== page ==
________________ CM . . . . Volume XVIII Number 17. . . .January 6, 2012


Running to Extremes: Ray Zahab's Ultramarathon Journey.

Steve Pitt with Ray Zahab.
Toronto, ON: Puffin Canada, 2011.
119 pp., pbk., $12.99.
ISBN 978-0-14-317967-2.

Subject Headings:
Zahab, Ray, 1969- -Juvenile literature.
Marathon Running-Juvenile literature.
Runners (Sports)-Canada-Biography-Juvenile literature.

Grades 6-9 / Ages 11-14.

Review by Amy Dawley.

** /4

Reviewed from Uncorrected and Unpublished Proofs.



Ray's running slowed down to a walk and then his walk slowed to a complete halt. He sat down on his sled and took stock of his situation. "I hate this," he admitted. He thought of his friends and family back home. He'd promised all those people he would do his very best. He heard a voice say, "How do I get out of this?" It was the Old Ray talking again. The Old Ray began finding lots of excuses he could give his friends and family for not finishing the race. "It was just too cold. Too long. Too rough. My water froze. That other guy slowed me down." The people back home would believe him, Ray knew. They had no idea what it was like out her.

But Ray knew there was no fooling himself. Every day for the rest of his life, he would have to face himself and ask, "Did you really do your very best?" Every day for the rest of his life, he knew the answer would be no. "You could have kept going, but you didn't. When the going got tough, you quit." He took a deep breath. He knew he had to keep running until he either finished the race or was found frozen in the snow from trying.


With the help of author Steve Pitt, ultramarathon runner Ray Zahab has collected stories of his amazing journeys and gruelling races located in some of the world's most inhospitable climates. Divided into 10 chapters, Running to Extremes gives readers a chronological account of Ray's quest to become an ultramarathon runner. Less of a travelogue and more an inspirational story, the book begins with Ray's sad and unhealthy lifestyle as a regular drinker and smoker. Dissatisfied with the route his damaging life choices were taking him, Ray made the decision to quit smoking and turn his life around, beginning with the new millenium at 12:00 am on January 1, 2000. Labelling his old self and old lifestyle as the "Old Ray," new Ray was determined to live life to the fullest, leave behind everything negative and unhealthy, and instead choose physical fitness and marathon running as his new lifestyle. Running to Extremes chronicles Ray's journey from beginner marathoner to expert athlete and all the challenges he had to overcome to realize his ultimate goal: running an incredible 111 day, 7,500 kilometer trek from one side of the Sahara Desert to the other to raise money for charity.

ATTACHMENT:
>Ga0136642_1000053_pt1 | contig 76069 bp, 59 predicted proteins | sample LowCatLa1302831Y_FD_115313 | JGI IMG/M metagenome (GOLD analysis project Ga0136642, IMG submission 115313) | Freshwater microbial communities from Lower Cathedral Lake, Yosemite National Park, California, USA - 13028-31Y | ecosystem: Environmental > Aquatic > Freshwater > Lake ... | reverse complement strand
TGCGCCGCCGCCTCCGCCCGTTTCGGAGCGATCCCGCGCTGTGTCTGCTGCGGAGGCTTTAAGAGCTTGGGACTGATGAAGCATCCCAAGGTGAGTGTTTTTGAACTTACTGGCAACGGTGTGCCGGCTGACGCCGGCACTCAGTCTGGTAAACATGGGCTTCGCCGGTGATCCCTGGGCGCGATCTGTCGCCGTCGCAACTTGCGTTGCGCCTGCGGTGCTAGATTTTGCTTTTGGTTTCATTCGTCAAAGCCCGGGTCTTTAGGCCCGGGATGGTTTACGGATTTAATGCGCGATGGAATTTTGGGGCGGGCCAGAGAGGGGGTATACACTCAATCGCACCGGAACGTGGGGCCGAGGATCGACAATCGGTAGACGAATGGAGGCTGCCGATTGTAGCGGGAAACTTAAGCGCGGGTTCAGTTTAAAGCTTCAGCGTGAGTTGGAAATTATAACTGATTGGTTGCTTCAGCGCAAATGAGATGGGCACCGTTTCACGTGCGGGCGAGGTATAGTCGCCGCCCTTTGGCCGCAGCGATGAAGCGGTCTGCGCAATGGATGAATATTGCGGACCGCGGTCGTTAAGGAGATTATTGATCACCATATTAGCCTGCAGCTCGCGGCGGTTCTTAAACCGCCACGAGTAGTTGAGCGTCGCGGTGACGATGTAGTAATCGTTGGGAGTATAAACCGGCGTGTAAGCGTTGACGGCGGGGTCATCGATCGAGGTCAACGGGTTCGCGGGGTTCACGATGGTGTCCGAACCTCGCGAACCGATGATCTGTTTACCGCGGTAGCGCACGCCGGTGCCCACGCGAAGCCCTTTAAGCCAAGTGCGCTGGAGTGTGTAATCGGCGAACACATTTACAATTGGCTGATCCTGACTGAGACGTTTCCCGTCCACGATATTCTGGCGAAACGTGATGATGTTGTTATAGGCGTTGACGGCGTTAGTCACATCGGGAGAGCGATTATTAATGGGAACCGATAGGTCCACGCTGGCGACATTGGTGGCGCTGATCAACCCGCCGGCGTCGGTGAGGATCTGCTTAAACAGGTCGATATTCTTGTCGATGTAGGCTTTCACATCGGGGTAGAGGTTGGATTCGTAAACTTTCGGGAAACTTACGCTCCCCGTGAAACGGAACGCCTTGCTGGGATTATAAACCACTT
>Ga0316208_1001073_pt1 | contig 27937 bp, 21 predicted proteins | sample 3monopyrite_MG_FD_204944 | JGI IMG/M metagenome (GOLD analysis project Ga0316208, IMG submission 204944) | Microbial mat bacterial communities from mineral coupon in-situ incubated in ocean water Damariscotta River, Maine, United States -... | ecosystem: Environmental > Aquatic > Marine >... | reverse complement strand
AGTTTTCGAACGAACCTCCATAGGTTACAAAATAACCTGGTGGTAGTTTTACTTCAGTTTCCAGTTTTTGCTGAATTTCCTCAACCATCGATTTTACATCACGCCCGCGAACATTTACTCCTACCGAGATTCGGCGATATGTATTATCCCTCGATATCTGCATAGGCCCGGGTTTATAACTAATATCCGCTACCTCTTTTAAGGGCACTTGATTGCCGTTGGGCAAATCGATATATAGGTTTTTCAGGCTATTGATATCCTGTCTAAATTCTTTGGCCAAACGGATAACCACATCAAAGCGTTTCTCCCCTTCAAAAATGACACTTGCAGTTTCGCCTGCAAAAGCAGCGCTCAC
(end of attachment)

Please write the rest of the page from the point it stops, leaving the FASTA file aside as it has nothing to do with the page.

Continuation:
Although Running to Extremes takes place in such exotic locations as the Sahara and Gobi deserts, Canadian Arctic, and Amazon jungle, this book is unfortunately not a strong travel nor adventure story. More a tale about overcoming obstacles and taking control of your own life, Running to Extremes has a very clear, repeated message that uses Ray's own experience becoming an ultramarathon runner as a concrete example: if you put your mind to it, you are capable of accomplishing anything. Ray has faced and overcome various dilemmas and challenges, from having to conquer self-doubt as to whether he could compete in a race to chiding himself for not packing appropriate Arctic survival gear. Ray faced all these challenges with a positive attitude, and he was able to push himself through the negativity and doubt to reach his goals. The descriptions of Ray's determination and perseverance are a testament to the power of the human will.

      Although Ray travels all over the world to exotic and exciting locations, the story lacks the detail and description that characterize truly well done travel stories. While the book does provide some information about Ray's training and experience as an ultramarathon runner, it is not enough to make this book useful to students who are interested in learning more about these elite athletes and what they actually do to compete in their sport. Although not all of Ray's marathon adventures are covered, an appendix at the end of the book details dates and locations of Ray's races and expeditions at the time of publication for those who are curious. The book would have been better if the authors had included photos of Ray's races and travels, but no such images are included. Despite these flaws, Running to Extremes would provide an excellent starting off point for a discussion about setting and achieving life goals, healthy lifestyle choices, and self-esteem for older elementary school / younger high school students.


Amy Dawley is the teen librarian at the Prince George Public Library in Prince George, BC.

To comment on this title or this review, send mail to cm@umanitoba.ca.

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